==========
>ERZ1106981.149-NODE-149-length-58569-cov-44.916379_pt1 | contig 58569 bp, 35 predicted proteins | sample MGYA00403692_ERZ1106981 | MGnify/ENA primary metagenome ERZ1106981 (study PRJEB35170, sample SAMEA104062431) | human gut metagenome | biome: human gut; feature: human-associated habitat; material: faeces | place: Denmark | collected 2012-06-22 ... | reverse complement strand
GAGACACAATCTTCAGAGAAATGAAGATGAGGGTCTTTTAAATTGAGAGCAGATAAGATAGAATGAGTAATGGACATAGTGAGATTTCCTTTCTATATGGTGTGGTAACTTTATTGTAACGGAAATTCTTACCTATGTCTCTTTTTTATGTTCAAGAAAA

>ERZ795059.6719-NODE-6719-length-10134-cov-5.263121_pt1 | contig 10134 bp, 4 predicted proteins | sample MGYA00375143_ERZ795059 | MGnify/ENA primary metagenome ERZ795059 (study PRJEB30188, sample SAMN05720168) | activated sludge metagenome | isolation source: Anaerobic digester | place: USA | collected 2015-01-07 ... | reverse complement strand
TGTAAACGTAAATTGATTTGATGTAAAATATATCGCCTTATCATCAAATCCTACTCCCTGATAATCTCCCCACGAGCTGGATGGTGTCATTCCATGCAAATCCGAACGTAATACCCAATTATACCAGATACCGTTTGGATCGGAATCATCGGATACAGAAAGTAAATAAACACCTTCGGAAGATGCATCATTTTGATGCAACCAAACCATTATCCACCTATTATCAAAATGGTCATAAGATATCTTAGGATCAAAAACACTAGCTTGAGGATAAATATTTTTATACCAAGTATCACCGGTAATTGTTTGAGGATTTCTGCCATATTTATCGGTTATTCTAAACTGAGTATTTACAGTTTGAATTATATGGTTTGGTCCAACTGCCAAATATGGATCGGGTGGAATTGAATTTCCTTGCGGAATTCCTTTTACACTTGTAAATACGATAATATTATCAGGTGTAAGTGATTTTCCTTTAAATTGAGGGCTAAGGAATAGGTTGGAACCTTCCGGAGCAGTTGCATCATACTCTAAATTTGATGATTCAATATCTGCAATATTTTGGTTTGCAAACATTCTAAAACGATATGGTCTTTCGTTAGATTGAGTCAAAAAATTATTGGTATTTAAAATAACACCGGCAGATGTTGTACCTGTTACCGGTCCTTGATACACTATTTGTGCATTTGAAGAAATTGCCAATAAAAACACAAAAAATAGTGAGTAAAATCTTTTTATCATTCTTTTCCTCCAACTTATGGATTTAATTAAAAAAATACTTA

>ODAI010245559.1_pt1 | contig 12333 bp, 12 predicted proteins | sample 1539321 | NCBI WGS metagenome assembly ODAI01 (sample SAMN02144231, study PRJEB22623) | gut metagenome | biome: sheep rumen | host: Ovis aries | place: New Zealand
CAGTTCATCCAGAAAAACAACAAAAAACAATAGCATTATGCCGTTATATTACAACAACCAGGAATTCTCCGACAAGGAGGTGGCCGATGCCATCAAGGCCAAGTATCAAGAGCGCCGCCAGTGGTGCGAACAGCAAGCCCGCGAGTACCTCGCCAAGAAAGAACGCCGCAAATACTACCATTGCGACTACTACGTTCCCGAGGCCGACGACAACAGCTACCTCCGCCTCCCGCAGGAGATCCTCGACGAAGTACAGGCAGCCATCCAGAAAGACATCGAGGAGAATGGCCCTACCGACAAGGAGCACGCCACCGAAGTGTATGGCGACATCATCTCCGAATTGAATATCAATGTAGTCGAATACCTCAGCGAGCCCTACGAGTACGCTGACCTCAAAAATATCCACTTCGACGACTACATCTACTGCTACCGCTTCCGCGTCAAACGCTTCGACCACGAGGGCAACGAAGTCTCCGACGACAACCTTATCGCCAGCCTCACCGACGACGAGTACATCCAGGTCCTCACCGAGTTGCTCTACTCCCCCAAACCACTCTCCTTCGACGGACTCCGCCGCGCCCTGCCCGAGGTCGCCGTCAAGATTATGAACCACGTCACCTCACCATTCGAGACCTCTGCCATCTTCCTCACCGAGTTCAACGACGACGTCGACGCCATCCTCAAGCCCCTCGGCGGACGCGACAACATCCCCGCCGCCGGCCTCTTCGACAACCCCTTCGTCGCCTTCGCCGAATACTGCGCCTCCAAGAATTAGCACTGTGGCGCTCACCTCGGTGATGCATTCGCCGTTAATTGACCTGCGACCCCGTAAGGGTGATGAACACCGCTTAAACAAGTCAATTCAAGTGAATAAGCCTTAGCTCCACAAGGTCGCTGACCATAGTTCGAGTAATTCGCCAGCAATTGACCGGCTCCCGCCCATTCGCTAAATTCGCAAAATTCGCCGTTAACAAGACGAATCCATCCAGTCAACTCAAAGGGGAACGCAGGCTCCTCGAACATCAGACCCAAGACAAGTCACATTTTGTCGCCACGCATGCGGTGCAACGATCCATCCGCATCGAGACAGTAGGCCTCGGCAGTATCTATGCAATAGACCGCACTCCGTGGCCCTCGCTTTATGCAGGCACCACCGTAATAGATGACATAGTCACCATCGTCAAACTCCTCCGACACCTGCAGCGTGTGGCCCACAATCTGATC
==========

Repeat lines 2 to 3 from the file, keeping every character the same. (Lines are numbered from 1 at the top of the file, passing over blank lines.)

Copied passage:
GAGACACAATCTTCAGAGAAATGAAGATGAGGGTCTTTTAAATTGAGAGCAGATAAGATAGAATGAGTAATGGACATAGTGAGATTTCCTTTCTATATGGTGTGGTAACTTTATTGTAACGGAAATTCTTACCTATGTCTCTTTTTTATGTTCAAGAAAA

>ERZ795059.6719-NODE-6719-length-10134-cov-5.263121_pt1 | contig 10134 bp, 4 predicted proteins | sample MGYA00375143_ERZ795059 | MGnify/ENA primary metagenome ERZ795059 (study PRJEB30188, sample SAMN05720168) | activated sludge metagenome | isolation source: Anaerobic digester | place: USA | collected 2015-01-07 ... | reverse complement strand